Soft robotics, intended as the use of soft materials in robotics, is a young research field, going to overcome the basic assumptions of conventional rigid robotics and its solid theories and techniques, developed over the last 50 years. Using soft materials to apply forces on the environment, as expected in a soft robot able to locomote, grasp, and perform other tasks, poses new problems at the level of the different components as well as at the whole system level. The technologies for actuating the soft materials have not yet been demonstrated to exist in a general form, although specific effective examples exists. The same is true for sensors embedded in the soft materials and for soft robotic energy suppliers. A Coordination Action for Soft Robotics is extremely necessary and timely in the current and future landscape of robotics and biorobotics and can capitalize on the competitiveness of European research in this new field. A common forum will help soft robotics researchers to combine their efforts, to maximize the opportunities and to materialize the huge potential impact. RoboSoft will create this missing framework for the soft robotics scientists, regardless of their background disciplines, and will enable the accumulation and sharing of the crucial knowledge needed for scientific progress in this field. RoboSoft will not only create and consolidate the soft robotics community, but will also create assets that go beyond the end of the three-year CA.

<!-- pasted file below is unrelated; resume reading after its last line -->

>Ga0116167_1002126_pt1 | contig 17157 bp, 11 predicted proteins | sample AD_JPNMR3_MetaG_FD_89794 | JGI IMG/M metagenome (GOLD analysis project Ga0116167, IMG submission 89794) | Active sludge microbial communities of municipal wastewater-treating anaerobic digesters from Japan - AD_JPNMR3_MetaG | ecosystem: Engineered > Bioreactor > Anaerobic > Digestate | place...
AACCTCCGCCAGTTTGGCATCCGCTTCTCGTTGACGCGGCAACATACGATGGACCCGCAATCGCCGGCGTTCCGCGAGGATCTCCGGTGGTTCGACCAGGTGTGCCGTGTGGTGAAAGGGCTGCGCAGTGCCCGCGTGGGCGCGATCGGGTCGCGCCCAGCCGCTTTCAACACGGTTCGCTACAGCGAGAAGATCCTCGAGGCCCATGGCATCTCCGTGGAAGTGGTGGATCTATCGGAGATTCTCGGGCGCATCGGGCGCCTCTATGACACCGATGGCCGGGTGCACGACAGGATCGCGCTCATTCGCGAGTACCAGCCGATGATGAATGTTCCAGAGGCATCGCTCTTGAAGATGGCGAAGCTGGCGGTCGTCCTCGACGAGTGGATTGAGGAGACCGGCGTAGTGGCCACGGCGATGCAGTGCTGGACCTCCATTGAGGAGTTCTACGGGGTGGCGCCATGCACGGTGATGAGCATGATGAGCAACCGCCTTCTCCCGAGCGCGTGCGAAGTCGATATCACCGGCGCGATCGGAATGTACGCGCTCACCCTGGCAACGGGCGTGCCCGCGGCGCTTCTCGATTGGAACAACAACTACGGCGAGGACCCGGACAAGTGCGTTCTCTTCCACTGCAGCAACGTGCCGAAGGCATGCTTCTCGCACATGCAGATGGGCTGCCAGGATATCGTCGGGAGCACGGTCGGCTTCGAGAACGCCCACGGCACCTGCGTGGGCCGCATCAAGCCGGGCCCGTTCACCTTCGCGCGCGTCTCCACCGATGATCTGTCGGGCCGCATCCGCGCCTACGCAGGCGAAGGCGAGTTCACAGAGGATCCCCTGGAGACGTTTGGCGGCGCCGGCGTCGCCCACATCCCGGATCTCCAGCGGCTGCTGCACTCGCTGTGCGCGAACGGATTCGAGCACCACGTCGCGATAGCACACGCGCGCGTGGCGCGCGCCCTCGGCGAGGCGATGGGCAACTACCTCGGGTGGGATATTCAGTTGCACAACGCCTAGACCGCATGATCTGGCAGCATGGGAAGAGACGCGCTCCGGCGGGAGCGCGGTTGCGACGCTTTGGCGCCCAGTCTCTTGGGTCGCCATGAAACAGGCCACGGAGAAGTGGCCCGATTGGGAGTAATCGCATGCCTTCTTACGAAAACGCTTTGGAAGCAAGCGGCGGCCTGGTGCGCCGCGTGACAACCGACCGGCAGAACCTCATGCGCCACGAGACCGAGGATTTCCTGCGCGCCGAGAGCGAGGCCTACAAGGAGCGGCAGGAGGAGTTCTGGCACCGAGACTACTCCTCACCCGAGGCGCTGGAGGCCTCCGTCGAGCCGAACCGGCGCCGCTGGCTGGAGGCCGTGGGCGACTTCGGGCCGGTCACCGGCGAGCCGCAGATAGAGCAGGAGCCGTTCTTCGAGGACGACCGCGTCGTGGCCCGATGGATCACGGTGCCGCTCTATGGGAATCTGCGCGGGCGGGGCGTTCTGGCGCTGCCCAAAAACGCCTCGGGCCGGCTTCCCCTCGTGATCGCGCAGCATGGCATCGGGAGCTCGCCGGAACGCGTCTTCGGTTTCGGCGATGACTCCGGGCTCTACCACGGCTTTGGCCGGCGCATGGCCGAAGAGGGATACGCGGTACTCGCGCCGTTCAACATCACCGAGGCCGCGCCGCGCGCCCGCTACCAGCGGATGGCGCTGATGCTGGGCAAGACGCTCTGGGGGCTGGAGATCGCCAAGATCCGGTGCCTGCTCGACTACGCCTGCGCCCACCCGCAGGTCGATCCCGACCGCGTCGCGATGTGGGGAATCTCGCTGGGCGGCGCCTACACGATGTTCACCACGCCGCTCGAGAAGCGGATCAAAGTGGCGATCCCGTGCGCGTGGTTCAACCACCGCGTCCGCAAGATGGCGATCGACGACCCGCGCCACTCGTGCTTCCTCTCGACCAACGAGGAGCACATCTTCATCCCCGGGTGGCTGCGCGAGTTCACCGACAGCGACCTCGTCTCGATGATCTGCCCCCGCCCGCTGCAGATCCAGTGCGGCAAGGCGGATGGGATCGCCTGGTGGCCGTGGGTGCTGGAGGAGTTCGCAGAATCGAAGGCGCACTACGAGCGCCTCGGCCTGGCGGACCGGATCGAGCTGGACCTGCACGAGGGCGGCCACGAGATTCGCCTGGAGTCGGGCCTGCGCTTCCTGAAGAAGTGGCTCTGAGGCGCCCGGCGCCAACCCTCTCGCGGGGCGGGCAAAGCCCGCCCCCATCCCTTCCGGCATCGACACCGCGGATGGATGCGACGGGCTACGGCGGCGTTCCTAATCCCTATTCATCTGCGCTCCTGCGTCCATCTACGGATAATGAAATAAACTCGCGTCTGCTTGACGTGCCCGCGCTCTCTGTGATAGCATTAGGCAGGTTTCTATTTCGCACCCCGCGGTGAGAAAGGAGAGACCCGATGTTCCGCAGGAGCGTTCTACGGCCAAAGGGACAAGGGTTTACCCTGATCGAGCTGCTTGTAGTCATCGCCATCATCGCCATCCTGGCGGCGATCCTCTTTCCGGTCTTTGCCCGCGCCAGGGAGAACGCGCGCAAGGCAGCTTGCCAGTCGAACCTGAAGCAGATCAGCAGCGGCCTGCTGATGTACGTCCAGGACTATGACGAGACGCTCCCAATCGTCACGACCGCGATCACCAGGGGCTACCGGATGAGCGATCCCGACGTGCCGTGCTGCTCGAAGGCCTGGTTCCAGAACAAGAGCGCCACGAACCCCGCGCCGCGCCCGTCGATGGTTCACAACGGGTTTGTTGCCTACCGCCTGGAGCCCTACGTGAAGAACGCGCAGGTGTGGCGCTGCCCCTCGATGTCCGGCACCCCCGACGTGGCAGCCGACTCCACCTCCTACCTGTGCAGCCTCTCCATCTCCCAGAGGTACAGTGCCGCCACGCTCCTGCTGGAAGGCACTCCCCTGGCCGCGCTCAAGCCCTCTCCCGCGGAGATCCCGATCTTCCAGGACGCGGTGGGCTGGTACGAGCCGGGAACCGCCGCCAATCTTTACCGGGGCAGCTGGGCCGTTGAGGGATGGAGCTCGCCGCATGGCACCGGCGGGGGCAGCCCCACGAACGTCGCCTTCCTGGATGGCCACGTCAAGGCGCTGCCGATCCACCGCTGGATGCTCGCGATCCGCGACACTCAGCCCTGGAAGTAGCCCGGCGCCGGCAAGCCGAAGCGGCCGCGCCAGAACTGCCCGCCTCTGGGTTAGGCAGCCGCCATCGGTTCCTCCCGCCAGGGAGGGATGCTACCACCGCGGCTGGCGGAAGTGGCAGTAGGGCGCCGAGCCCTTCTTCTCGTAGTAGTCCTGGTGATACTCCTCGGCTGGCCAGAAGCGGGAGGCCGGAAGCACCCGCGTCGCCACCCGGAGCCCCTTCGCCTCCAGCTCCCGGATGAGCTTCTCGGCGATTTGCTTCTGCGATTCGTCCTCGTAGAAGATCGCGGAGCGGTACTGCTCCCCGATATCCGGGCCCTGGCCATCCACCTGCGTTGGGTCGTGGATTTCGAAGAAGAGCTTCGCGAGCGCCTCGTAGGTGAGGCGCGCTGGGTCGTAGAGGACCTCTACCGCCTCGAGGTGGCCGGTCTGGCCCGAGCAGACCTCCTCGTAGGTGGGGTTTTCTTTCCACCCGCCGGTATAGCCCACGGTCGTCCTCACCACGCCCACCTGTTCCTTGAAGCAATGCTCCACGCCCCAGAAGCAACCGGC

The Robosoft Coordination Action, involving partners from across Europe is described here.